On February 22 and 23, 2022, President Biden announced further sanctions in response to Russia’s invasion of Ukraine. These sanctions build upon the U.S. sanctions issued on February 21, 2022. Specifically, the additional sanctions include (a) blocking two Russian financial institutions and their subsidiaries, as well as five Russian individuals associated with the Putin regime; (b) expanded sanctions targeting Russian sovereign debt and persons who support such transactions; and (c) sanctions on Nord Stream AG and its CEO.
The United Kingdom, European Union, Canada, Australia, and Japan have also issued or announced sanctions in response to Russia’s invasion. Further sanctions are likely if the situation in Ukraine continues to escalate.
On September 14, 2021, the Kingdom of Saudi Arabia’s (KSA’ s) Cabinet of Ministers launched a new Permanent Ministerial Committee for Examining Foreign Investments (CEFI) that would review foreign investments for potential national security threats. This development comes at an important time as the Kingdom opens its doors for foreign investments in pursuit of the Vision 2030 plan. The Ministry of Investment recently reported that foreign investment licenses in the KSA rose 108% in the first half of 2021 in comparison the preceding year. The committee is expected to function in a manner similar to the Committee on Foreign Investment in the United States (CFIUS), and the proposed UK National Security and Investment Bill, although its future role and implementation remain to be determined.
On August 9, 2021, the one-year anniversary of the claimed reelection of Belarusian leader Aleksandr Lukashenka, President Biden issued an “Executive Order on Blocking Property of Additional Persons Contributing to the Situation in Belarus” (August 9, 2021 Executive Order). The Department of Treasury’s Office of Foreign Assets Control (OFAC) implemented the executive order by sanctioning 27 individuals and 17 entities related to the Lukashenka regime.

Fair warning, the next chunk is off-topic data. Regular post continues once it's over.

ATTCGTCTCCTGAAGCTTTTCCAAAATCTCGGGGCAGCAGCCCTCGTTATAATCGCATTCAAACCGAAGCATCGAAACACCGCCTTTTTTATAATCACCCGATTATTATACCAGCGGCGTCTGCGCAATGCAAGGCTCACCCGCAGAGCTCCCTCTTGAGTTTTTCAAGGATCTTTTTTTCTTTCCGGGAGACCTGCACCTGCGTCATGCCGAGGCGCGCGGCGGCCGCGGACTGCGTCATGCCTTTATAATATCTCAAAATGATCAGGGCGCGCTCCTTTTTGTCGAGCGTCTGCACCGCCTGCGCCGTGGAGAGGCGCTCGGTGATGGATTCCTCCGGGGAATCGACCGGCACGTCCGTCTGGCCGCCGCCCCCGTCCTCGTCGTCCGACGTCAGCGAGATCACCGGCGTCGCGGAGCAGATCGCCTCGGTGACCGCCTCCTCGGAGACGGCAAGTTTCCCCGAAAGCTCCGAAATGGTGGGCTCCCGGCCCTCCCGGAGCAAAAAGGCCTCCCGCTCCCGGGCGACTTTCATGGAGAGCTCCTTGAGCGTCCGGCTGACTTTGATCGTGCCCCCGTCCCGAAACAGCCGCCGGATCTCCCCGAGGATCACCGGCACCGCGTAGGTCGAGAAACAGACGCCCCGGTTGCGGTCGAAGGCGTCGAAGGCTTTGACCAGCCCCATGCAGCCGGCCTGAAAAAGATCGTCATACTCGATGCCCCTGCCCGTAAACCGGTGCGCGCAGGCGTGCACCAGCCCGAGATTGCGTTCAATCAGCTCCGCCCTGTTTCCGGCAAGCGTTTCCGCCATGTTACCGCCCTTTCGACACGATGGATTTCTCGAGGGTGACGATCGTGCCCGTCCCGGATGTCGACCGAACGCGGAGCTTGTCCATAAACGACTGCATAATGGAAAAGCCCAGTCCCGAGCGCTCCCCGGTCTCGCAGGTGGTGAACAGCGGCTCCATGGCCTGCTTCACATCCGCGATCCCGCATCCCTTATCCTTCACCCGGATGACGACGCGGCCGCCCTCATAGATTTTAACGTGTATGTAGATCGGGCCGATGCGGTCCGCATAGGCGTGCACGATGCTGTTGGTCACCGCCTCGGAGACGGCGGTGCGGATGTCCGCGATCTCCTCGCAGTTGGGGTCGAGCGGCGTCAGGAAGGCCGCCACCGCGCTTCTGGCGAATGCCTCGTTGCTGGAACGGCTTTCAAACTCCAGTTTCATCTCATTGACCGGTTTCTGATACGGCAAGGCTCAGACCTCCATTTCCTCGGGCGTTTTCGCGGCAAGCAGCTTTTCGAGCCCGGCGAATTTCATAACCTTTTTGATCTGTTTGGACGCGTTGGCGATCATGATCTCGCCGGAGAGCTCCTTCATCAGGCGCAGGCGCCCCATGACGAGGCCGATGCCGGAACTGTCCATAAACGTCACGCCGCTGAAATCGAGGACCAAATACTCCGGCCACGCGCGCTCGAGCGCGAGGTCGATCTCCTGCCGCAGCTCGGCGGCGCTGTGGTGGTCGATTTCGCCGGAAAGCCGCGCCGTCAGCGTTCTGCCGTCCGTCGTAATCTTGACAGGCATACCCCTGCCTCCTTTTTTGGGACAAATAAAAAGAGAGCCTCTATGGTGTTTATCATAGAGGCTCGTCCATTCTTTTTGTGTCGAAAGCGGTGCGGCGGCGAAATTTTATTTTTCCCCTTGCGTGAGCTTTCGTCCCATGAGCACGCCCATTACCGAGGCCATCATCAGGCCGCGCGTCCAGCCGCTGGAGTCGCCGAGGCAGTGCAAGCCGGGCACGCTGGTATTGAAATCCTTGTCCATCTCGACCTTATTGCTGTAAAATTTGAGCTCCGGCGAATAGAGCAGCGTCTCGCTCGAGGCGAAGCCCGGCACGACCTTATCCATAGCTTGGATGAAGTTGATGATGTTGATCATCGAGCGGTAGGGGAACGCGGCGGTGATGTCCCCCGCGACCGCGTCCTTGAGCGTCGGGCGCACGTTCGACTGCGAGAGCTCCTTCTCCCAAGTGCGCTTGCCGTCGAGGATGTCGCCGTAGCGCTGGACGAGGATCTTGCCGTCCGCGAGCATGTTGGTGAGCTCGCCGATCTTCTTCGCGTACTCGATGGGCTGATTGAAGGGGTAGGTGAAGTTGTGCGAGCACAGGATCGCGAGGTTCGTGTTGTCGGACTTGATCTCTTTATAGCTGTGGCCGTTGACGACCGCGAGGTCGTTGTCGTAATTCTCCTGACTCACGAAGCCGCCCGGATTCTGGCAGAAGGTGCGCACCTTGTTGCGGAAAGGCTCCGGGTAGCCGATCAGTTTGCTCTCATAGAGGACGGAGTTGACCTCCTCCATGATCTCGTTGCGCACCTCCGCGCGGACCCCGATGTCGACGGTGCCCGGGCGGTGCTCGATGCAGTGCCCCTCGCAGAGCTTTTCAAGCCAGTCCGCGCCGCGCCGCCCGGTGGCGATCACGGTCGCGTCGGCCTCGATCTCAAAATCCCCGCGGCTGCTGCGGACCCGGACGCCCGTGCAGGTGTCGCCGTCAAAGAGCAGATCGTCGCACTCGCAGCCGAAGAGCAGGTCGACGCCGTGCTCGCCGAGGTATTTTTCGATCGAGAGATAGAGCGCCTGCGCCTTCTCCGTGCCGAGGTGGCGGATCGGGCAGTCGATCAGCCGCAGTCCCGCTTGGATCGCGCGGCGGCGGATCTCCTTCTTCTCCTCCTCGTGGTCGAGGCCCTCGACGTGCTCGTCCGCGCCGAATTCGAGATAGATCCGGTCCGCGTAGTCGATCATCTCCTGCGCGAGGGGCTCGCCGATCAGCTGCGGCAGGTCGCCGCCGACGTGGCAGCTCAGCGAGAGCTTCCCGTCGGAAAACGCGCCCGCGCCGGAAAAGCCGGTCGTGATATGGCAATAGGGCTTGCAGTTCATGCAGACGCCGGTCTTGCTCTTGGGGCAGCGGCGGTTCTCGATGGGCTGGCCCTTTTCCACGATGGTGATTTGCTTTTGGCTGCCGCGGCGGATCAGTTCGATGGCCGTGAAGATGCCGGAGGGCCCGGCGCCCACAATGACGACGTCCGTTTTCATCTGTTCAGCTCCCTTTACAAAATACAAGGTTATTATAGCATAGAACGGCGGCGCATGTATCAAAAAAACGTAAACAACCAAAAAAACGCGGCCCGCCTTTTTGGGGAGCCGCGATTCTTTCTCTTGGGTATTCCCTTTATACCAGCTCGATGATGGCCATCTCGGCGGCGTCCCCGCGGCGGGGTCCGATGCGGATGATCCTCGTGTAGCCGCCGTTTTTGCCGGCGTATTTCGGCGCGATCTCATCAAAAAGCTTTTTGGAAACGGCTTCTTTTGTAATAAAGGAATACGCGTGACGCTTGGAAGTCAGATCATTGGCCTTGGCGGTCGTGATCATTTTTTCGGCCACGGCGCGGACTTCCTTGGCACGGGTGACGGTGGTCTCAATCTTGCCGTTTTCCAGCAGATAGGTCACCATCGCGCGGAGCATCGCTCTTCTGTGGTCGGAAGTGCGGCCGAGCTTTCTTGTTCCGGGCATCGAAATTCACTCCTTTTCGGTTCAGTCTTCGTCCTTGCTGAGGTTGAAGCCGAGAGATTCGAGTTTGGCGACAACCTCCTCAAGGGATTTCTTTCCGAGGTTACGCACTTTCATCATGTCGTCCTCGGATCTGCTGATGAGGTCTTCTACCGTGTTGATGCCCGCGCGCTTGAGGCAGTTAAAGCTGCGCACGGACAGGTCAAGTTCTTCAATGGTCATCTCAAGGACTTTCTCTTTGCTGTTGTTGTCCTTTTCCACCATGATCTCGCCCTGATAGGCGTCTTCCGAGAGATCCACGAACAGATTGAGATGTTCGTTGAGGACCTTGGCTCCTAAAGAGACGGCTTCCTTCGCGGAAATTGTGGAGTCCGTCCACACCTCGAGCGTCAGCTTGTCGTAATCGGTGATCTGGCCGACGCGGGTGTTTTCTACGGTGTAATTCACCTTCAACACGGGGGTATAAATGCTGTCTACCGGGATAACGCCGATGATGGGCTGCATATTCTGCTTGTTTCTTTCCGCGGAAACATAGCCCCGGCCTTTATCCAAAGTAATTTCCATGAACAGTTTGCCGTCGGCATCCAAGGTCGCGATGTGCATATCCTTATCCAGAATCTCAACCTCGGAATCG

The Biden Administration has signaled an expanded commitment to longstanding U.S. anti-corruption policies, and recent enforcement actions and policy announcements provide insights into what foreign officials, companies and investors can expect. Early signs indicate an intent both to bolster core anti-corruption enforcement through the Foreign Corrupt Practices Act (FCPA) and anti-money laundering tools (see here), and to explore administrative tools such as targeted sanctions.
U.S., UK and EU authorities continue to expand sanctions targeting the Tatmadaw, Myanmar’s armed forces, following the February 1, 2021 military coup in Myanmar (also known as Burma). Over the past month, the United States and its European allies have imposed blocking and other sanctions on (a) the two major Tatmadaw-controlled conglomerates in Myanmar that provide financing for the armed forces; (b) additional gem, pearl and timber industry companies that provide sources of funding to the coup regime; and (c) further coup regime and Tatmadaw officials.